Being an academic is as awesome as I imagined it would be. Being a mom also is as awesome as I imagined. My own path to success depended on having an academic partner, and while I have never been a spousal hire, I would not be where I am today without hiring tools that can be used proactively to recruit women. That much I know. The rest is open for healthy conversation, which I welcome in the comments and at @queenofpeat.

 

References and Links

1Benderly, B.L. 2010. Taken for granted: Intimate Collaborators. Science. http://www.sciencemag.org/careers/2010/05/taken-granted-intimate-collaborators

2Schiebinger, L., A.D. Henderson, S.K. Gilmartin. 2008. Dual-career academic couples: What universities need to know. http://gender.stanford.edu/sites/default/files/DualCareerFinal_0.pdf

3Love in (and out of) academe. 2005. Shari Wilson. Inside Higher Ed. https://www.insidehighered.com/views/2005/11/28/love-and-out-academe

4Barry, D. 2012. Shockingly, academic wives get short shrift. Gezebel. https://jezebel.com/5933181/shockingly-academic-wives-get-short-shrift

5Miller, D.I. and J. Wai. 2015. The bachelor’s to Ph.D. STEM pipeline no longer leaks more women than men: a 30-year analysis. Frontiers in Psychology 6:37 https://www.frontiersin.org/articles/10.3389/fpsyg.2015.00037/full

6Snyder, K. 2014. The abrasiveness trap: High-achieving men and women are described differently in reviews. Fortune. http://fortune.com/2014/08/26/performance-review-gender-bias/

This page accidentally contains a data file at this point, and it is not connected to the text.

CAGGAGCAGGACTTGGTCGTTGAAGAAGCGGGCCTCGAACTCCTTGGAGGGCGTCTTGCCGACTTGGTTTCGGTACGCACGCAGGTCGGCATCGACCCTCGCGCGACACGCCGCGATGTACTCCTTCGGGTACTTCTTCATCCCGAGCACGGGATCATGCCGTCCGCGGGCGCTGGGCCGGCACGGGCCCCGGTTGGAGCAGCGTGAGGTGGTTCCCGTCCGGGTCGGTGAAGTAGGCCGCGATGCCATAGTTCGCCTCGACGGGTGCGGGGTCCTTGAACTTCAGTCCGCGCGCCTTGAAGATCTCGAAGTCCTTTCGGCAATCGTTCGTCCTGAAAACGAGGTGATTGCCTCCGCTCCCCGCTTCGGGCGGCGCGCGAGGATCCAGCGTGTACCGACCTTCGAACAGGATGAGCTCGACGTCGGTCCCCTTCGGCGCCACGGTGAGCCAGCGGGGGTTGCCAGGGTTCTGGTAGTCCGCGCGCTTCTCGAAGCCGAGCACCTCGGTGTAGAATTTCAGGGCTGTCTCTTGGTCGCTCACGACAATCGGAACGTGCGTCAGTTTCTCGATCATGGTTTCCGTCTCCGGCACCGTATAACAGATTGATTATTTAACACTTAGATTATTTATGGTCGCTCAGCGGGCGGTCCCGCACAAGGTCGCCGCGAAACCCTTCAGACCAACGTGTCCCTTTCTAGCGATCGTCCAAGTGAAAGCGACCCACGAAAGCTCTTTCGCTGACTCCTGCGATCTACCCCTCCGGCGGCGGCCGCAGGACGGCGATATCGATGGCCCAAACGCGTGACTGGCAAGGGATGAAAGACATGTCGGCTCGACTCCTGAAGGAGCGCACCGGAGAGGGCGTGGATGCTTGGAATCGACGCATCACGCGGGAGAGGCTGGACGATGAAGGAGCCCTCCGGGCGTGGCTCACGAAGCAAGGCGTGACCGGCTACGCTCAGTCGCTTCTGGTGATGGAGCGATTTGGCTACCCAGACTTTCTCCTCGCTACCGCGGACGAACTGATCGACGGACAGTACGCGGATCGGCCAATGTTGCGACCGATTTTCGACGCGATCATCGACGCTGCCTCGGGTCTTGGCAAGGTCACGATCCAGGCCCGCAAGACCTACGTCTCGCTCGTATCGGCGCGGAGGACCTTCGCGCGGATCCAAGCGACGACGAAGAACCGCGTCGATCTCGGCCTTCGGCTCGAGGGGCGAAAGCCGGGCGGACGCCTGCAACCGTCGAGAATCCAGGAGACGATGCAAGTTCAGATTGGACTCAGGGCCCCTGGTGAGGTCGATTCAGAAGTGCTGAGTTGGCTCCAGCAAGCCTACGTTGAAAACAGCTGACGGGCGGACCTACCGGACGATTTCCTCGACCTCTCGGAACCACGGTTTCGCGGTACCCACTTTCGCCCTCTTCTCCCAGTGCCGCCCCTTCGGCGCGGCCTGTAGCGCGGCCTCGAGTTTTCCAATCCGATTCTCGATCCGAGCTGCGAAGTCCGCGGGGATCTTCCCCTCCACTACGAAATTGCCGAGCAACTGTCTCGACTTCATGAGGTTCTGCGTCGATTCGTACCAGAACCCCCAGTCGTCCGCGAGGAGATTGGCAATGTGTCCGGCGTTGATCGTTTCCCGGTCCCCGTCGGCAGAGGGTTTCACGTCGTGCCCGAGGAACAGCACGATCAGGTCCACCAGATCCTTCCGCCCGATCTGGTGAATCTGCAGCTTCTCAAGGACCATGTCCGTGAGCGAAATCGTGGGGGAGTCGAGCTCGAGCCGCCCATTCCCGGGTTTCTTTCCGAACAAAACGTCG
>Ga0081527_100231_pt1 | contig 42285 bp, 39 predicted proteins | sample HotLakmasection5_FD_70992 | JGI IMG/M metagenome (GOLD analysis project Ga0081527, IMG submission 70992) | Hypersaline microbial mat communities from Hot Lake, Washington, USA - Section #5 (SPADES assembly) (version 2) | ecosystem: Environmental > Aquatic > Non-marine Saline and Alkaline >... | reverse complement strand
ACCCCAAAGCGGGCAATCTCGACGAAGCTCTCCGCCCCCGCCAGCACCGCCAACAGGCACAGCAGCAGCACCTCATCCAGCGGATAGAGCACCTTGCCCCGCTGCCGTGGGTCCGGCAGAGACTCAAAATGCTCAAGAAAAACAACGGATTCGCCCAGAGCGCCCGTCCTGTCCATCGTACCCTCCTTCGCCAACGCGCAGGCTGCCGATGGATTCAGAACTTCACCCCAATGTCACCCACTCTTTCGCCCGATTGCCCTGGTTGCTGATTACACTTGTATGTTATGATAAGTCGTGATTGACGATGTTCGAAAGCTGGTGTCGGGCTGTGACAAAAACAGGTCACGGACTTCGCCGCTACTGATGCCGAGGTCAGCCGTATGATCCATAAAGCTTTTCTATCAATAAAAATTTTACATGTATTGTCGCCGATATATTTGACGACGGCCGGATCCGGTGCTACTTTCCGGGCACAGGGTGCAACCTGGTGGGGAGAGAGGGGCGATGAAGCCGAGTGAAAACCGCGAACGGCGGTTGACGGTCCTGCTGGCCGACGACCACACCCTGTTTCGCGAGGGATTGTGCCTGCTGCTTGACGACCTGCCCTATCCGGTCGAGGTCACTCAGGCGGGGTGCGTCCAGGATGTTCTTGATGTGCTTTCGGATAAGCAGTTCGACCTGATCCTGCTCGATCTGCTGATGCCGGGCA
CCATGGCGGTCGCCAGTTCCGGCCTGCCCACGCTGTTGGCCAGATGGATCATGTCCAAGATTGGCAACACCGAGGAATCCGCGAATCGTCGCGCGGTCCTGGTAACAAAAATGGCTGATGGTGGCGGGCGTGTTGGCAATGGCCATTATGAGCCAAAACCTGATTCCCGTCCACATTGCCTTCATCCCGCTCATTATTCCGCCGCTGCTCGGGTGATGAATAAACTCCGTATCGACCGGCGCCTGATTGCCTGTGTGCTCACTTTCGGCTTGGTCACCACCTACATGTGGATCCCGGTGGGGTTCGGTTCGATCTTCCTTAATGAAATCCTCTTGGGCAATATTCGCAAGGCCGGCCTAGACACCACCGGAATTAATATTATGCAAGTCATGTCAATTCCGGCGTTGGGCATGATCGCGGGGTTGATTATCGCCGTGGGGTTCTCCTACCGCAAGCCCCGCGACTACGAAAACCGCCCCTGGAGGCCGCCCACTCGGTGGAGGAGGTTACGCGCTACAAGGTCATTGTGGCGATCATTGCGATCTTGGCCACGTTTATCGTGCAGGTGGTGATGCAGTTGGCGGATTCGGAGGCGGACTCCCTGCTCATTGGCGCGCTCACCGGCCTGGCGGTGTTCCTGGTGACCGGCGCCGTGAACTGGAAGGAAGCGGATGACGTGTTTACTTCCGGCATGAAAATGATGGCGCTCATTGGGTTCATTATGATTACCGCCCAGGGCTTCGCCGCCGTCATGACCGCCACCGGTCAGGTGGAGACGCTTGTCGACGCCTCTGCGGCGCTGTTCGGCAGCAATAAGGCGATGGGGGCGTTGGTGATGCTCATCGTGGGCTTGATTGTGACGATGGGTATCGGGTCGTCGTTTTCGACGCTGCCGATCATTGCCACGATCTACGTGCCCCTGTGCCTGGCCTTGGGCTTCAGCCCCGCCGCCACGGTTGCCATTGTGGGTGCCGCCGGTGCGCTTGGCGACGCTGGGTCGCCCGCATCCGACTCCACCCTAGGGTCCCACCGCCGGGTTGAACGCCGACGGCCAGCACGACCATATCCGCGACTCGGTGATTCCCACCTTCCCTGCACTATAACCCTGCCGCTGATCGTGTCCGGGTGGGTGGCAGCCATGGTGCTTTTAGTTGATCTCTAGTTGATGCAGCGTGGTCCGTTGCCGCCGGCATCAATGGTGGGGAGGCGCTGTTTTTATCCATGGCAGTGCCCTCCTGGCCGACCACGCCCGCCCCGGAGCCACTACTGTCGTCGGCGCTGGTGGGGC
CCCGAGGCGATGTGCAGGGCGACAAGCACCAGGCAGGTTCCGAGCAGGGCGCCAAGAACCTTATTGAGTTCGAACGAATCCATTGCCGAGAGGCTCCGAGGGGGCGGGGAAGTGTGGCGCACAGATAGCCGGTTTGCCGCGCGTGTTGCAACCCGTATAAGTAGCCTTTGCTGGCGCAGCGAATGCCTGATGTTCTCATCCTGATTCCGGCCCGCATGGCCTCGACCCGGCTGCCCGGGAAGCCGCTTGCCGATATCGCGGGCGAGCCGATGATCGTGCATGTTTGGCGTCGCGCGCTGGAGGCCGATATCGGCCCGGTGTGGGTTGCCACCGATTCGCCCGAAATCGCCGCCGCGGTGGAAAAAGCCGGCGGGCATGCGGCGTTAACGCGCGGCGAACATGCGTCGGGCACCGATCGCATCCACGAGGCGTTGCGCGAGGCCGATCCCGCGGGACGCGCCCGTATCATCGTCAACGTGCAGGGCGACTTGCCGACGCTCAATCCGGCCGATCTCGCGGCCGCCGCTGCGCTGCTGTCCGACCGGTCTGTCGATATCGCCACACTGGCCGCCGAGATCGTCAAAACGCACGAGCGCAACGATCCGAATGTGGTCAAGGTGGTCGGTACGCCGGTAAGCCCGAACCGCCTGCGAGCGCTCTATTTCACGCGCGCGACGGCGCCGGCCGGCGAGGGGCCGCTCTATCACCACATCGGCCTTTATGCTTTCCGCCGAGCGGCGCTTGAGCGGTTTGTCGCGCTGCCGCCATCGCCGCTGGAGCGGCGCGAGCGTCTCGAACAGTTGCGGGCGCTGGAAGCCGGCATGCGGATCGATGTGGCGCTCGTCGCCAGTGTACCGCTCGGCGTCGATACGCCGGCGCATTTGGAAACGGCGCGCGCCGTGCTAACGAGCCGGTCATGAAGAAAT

7Rivera, L.A. 2017. When two bodies are (not) a problem: gender and relationship status discrimination in academic hiring. American Sociological Review 82: 1111-1138 http://journals.sagepub.com/doi/abs/10.1177/0003122417739294?journalCode=asra

8Coe, A. 2013. Being married helps professors get ahead, but only if they’re male. The Atlantic. https://www.theatlantic.com/sexes/archive/2013/01/being-married-helps-professors-get-ahead-but-only-if-theyre-male/267289/

9Waxman, S. and Ispa-Landa. 2016. Academia’s Baby Penalty. U.S. News. https://www.usnews.com/opinion/knowledge-bank/articles/2016-02-11/academia-must-correct-systemic-discrimination-and-bias-against-mothers

10Ceci S. J., Ginther D. K., Kahn S., Williams W. M. (2014). Women in academic science: a changing landscape. Psychol. Sci. Public Interest 15 75–141 10.1177/1529100614541236. http://www.psychologicalscience.org/pdf/Women-Academic-Science.pdf?utm_campaig

Author Information
Merritt R. Turetsky
Canada Research Chair in Integrative Ecology at the University of Guelph
Member of the College of New Scholars, Artists and Scientists, Royal Society of Canada
Email:   mrt@uoguelph.ca
Twitter: @queenofpeat

17 thoughts on “Guest post: Women and relationships in academia: a curious journey of self-reflection

  1. Merritt – thanks for the post. Lots to think about there.

    I’m curious how you’re department came to do a self-analysis? (it sounds like it was formal and not just a growing conversation in the hallways?). That is obviously an important part of change so I’m curious what can facilitate that.

    I wonder what the national trend is relative to what you found for the department about gender (im)balance being constant for 20 years (or did I miss it in your post). Unfortunately it wouldn’t shock me if that held nationally. (Although Jeremy’s recent data might suggest it has changed in the last few years, which matches my own department’s anecdata).

    Although you clearly raise some complexities about spousal hires, it still seems to me that they still have to be a net gain for gender equity (and family friendly workplaces), no? The frequency of spousal-hire-friendliness is something that I feel for sure has been stuck or even reversed over the last decade or two nationally.